Today marks my third time in Amber Cove in 28 days, and you know what? I’m absolutely okay with that.
As I mentioned yesterday, as a ship-head, this is one of my favorite ports to visit from a technical standpoint because upon arrival, the captain has to maneuver the ship into position and then back into the port. I’ll be honest, I’d love to be on the bridge observing this whole process. How cool would that be?
As with yesterday in San Juan, there was a plaque ceremony at the pier with local dignitaries, as they welcomed Mardi Gras to the port for the first time. But unlike San Juan, I didn’t attend the ceremony and instead headed straight for my Grand Cabana.
If you were following my recent Carnival Horizon trip report, you know that my travel agent booked the Grand Cabana on our July 4th sailing for her clients. Well, turned out she was on this sailing as well and had once again booked this amazing space for her clients. (Have I mentioned lately the perks of booking with a travel agent?)
It was another picture-perfect day in Amber Cove with a nice breeze which, given how hot it can be when the Caribbean sun is shining, was a welcome relief.
The last time I was here, I spent the day ziplining with friends we’d met on board. But today was more of a work day for me. (I mean, sure, I was in a gorgeous cabana with a beer by my side and a killer view, so I bet a lot of you would happily trade places… but I really was working!) As I’d soon find out, I wasn’t the only one doing so…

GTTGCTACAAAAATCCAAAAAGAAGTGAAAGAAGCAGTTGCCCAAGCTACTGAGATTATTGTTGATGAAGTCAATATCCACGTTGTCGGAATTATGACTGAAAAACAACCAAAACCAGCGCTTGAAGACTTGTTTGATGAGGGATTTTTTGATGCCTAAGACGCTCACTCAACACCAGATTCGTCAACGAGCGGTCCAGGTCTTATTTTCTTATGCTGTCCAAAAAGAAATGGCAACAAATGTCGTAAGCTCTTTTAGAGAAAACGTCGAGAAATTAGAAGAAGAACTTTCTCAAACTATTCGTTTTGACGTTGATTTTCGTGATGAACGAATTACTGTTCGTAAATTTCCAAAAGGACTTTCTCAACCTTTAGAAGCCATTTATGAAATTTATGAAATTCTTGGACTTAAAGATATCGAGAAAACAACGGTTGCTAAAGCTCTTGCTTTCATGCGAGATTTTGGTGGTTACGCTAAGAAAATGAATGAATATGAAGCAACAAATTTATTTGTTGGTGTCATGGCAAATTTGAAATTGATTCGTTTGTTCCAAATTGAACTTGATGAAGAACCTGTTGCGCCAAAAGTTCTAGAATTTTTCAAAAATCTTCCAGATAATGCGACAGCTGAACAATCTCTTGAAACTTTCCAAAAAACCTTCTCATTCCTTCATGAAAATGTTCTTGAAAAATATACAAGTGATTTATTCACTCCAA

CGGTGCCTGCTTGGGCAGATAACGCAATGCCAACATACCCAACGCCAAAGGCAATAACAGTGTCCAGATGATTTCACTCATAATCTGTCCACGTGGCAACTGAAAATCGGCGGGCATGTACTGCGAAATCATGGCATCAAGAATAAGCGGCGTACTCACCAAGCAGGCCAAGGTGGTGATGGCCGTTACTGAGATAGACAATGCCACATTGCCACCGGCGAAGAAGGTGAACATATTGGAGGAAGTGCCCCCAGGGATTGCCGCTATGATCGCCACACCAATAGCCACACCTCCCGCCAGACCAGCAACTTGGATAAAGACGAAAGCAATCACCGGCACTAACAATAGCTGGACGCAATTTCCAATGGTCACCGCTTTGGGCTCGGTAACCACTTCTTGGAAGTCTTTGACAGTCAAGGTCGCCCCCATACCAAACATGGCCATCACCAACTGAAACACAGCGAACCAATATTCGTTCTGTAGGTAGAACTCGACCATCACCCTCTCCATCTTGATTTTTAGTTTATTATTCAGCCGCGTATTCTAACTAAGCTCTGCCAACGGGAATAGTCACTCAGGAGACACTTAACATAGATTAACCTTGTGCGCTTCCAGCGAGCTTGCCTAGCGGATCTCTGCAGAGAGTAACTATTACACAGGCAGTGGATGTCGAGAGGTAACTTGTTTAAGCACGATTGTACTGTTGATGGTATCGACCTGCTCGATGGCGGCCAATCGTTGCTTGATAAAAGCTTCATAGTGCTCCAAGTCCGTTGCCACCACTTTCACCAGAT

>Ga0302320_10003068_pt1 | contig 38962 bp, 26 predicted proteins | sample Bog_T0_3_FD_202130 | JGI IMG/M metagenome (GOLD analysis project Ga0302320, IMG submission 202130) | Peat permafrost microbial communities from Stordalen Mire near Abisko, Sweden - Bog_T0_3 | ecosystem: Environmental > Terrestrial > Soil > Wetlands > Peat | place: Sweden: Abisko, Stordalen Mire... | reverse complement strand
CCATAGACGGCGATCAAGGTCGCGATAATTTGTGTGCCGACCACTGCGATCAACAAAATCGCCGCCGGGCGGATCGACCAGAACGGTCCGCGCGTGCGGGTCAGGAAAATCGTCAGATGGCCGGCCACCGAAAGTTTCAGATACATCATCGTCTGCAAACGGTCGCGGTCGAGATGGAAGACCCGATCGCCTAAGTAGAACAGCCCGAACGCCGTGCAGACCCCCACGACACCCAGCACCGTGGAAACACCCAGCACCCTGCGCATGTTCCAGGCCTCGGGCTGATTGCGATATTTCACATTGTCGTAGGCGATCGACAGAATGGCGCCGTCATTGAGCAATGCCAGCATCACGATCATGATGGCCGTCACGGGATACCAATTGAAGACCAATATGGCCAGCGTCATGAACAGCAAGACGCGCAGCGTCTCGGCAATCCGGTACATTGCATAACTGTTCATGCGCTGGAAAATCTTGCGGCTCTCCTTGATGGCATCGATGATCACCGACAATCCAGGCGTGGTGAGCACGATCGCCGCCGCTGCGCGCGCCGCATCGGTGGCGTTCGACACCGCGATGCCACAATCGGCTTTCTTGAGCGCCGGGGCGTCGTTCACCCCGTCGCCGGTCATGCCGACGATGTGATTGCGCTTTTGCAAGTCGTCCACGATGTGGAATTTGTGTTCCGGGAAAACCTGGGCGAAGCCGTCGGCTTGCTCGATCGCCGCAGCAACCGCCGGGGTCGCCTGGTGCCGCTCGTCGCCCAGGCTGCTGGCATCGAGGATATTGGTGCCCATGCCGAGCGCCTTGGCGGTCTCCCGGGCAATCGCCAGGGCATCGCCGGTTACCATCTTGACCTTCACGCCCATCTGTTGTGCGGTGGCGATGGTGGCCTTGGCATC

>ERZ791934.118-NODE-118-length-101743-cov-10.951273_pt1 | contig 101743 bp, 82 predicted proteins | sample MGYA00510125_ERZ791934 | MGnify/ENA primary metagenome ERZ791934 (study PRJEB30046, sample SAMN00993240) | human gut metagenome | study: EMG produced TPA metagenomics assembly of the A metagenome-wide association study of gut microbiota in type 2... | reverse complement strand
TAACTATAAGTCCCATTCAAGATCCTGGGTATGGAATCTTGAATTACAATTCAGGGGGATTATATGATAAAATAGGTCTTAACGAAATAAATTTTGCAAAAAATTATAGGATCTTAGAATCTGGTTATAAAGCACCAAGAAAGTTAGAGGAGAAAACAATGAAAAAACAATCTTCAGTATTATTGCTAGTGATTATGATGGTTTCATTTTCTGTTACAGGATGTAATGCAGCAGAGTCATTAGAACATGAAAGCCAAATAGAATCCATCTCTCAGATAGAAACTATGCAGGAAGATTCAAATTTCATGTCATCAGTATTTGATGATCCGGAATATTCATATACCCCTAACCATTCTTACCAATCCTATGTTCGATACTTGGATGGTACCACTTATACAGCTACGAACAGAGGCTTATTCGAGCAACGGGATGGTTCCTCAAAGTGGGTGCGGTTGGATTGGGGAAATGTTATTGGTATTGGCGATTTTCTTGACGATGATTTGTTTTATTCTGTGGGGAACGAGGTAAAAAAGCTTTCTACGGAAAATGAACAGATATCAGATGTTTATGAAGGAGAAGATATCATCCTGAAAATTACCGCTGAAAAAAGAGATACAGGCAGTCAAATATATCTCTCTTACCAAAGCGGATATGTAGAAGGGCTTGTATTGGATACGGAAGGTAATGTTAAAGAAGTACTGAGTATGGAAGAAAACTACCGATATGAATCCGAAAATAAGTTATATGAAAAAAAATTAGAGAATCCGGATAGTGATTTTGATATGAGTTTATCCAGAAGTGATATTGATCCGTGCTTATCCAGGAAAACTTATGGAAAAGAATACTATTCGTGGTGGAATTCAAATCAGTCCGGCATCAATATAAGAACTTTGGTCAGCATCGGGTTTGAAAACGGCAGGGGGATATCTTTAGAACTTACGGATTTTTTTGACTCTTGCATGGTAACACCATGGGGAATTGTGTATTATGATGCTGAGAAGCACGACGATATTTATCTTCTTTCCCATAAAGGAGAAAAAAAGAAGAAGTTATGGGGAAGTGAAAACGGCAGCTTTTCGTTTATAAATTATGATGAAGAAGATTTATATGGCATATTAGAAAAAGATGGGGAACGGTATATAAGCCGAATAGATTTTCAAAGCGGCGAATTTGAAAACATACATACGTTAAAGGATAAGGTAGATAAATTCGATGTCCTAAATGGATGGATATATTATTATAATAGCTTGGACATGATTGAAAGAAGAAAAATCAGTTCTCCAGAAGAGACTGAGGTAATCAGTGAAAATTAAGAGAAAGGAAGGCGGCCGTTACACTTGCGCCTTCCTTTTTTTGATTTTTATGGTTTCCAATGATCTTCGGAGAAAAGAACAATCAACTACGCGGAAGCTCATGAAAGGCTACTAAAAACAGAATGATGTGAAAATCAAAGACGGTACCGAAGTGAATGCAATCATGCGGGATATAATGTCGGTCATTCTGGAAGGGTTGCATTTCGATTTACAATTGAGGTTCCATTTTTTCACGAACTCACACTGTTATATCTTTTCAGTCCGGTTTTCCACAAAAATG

Mid-afternoon, Carnival’s Brand Ambassador John Heald went live on Facebook. Now, this isn’t really all that unusual given that he’s on this inaugural sailing with us and has been doing his infamous “walkies” on a regular basis.
But this was different, because he said he had to share some news. This was not the jovial, sometimes goofy John we all know and love, this was the John who is often tasked with having to tell people things they don’t want to hear. I’ll admit, I tensed up. I may even have stopped breathing while I waited to hear what he was about to announce.
The news he shared that afternoon was something many cruisers did not want to hear: Carnival had decided that in order to keep everyone safe, they would be requiring masking in public spaces as of August 7, regardless of a person’s vaccination status. Beginning August 14th, they plan to require all passengers to provide a negative PCR or antigen test done three days before embarkation. (You can read more about the announcement here.)
“We have to keep cruising going,” he said in summing up the decision, “and this is what we have to do.”
It’s safe to say that by the time we headed back to the ship, the mask mandate was the hot topic on board. “Glad we booked this week and not next,” more than one person was heard saying, while others said they’d happily wear a mask if it meant they could continue to cruise.
We, however, had something more pressing on our minds: Our 4 p.m. appointment to ride the BOLT roller coaster! We’d easily made the reservation on the HUB app, so all we had to do was check in on deck 18 and then head up to deck 19 to wait our turn.